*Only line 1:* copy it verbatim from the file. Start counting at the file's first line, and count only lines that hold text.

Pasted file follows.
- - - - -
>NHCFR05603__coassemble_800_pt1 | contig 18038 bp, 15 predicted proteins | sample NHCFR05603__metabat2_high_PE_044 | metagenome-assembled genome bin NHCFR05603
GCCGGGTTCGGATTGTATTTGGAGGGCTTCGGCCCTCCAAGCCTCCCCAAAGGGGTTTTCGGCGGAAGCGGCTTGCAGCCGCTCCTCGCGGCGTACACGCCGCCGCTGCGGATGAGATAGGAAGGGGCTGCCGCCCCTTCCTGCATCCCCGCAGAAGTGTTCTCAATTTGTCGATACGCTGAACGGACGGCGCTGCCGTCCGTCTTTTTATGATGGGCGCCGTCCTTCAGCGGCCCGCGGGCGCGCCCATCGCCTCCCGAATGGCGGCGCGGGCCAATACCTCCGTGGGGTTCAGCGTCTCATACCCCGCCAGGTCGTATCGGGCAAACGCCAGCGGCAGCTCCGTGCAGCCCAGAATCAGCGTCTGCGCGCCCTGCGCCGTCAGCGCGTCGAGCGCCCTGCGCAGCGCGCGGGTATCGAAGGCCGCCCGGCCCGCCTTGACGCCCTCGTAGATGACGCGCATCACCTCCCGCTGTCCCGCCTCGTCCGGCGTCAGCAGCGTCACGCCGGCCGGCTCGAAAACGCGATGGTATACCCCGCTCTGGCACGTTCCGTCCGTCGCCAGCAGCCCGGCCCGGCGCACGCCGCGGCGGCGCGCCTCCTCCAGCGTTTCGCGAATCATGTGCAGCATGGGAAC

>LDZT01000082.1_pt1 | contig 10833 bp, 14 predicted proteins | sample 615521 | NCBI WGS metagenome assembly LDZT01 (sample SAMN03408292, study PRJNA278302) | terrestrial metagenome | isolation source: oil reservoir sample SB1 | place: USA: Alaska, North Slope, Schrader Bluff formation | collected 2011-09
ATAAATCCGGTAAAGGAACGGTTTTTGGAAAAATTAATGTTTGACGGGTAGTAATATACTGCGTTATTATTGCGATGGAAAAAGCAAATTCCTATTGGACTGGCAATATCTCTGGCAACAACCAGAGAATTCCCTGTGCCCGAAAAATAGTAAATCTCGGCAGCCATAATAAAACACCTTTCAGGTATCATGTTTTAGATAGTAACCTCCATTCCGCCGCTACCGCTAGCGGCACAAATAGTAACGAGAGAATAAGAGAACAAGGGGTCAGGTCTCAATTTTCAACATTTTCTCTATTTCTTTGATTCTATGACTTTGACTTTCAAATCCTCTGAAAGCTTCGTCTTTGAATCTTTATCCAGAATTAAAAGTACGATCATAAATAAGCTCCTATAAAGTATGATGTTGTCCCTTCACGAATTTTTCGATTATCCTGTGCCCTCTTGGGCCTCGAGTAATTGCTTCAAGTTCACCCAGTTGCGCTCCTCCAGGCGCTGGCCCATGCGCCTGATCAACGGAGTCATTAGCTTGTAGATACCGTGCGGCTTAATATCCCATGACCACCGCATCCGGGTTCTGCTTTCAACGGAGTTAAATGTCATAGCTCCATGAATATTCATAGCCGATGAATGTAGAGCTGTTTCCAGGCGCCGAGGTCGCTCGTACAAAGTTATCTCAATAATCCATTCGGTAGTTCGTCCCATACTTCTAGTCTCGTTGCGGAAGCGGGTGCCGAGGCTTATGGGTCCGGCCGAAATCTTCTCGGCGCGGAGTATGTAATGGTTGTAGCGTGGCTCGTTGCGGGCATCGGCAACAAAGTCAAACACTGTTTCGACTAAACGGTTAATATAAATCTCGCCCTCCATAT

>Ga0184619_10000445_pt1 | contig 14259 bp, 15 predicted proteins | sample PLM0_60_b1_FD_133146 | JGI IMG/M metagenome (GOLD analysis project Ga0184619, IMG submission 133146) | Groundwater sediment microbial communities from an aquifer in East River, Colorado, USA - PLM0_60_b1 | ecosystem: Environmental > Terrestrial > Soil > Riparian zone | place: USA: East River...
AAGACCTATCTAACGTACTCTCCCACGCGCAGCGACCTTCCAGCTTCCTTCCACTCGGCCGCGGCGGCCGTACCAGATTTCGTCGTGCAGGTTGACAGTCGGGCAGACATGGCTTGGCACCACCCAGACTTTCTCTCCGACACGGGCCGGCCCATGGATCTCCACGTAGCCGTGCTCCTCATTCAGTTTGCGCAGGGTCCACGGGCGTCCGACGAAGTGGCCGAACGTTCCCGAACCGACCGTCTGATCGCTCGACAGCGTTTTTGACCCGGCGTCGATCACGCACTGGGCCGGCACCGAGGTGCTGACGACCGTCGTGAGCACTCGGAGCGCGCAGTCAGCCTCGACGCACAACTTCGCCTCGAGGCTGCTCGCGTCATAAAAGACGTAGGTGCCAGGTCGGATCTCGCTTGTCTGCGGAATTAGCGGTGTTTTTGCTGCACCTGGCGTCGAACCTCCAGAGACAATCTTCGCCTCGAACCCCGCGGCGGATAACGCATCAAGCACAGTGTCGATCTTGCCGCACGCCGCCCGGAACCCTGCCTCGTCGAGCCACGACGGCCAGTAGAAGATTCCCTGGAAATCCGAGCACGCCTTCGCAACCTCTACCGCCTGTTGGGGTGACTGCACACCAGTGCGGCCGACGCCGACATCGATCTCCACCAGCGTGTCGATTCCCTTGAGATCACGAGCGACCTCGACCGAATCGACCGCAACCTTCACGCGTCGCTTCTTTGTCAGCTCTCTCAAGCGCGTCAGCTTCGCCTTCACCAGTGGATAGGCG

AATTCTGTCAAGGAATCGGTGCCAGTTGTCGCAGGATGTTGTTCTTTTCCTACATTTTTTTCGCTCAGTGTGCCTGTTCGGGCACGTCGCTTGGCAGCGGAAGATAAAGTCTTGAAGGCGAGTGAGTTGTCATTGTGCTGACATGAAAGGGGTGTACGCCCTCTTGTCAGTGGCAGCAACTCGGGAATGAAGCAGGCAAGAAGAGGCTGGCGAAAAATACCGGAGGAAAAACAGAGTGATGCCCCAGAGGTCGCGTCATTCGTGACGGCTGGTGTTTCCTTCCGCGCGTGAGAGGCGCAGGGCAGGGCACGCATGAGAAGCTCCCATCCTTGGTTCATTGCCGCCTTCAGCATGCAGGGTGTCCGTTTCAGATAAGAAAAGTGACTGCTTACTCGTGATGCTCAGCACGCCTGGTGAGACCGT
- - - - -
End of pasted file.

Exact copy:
>NHCFR05603__coassemble_800_pt1 | contig 18038 bp, 15 predicted proteins | sample NHCFR05603__metabat2_high_PE_044 | metagenome-assembled genome bin NHCFR05603